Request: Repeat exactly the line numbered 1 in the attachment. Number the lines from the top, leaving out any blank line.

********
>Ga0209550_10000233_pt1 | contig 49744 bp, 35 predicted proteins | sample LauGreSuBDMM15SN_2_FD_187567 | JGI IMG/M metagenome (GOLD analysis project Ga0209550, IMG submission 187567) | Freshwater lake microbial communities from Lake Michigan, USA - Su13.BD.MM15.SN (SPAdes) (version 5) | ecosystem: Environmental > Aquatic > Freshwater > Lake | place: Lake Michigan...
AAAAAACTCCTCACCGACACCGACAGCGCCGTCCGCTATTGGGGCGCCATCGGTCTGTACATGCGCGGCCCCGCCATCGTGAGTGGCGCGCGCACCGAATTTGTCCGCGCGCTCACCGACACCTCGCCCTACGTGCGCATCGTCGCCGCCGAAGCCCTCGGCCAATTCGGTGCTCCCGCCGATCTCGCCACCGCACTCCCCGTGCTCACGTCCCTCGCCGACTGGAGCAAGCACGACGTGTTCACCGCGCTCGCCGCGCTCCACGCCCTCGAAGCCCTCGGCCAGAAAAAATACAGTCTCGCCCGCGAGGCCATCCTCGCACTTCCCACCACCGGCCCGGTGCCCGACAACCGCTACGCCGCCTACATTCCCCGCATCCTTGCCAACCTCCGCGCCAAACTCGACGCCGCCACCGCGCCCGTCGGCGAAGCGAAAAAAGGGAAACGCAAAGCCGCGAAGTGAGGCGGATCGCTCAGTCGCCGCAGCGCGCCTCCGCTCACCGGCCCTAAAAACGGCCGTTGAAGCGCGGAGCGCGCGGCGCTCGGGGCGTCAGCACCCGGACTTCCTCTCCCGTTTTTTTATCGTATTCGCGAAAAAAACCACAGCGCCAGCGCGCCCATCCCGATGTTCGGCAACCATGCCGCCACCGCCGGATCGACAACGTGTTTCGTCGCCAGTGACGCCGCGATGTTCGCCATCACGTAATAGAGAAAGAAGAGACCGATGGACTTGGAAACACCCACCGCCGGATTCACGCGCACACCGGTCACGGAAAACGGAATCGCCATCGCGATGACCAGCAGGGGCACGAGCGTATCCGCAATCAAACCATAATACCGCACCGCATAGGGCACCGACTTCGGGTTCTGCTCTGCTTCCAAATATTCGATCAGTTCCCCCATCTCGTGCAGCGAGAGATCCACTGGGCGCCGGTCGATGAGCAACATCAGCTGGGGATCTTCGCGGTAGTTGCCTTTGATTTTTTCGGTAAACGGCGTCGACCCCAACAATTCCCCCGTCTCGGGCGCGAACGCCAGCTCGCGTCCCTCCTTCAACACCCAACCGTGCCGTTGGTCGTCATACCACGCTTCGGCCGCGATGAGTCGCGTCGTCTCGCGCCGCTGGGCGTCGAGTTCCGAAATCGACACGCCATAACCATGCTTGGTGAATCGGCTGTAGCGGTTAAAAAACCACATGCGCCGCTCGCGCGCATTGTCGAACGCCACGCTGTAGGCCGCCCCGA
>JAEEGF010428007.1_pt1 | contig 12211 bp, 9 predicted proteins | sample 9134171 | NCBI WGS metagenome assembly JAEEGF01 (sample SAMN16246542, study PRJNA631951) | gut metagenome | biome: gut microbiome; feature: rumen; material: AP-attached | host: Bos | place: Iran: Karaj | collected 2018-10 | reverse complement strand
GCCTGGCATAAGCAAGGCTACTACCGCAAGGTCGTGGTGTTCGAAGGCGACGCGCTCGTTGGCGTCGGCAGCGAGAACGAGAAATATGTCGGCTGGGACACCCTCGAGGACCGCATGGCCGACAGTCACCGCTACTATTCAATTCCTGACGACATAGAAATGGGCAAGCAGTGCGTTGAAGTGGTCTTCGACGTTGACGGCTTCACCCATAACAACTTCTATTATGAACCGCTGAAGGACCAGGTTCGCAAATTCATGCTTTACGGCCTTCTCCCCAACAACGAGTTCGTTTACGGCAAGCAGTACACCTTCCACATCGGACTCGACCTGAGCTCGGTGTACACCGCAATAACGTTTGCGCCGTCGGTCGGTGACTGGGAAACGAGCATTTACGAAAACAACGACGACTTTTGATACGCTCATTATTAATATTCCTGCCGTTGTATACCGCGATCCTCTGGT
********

>Ga0209550_10000233_pt1 | contig 49744 bp, 35 predicted proteins | sample LauGreSuBDMM15SN_2_FD_187567 | JGI IMG/M metagenome (GOLD analysis project Ga0209550, IMG submission 187567) | Freshwater lake microbial communities from Lake Michigan, USA - Su13.BD.MM15.SN (SPAdes) (version 5) | ecosystem: Environmental > Aquatic > Freshwater > Lake | place: Lake Michigan...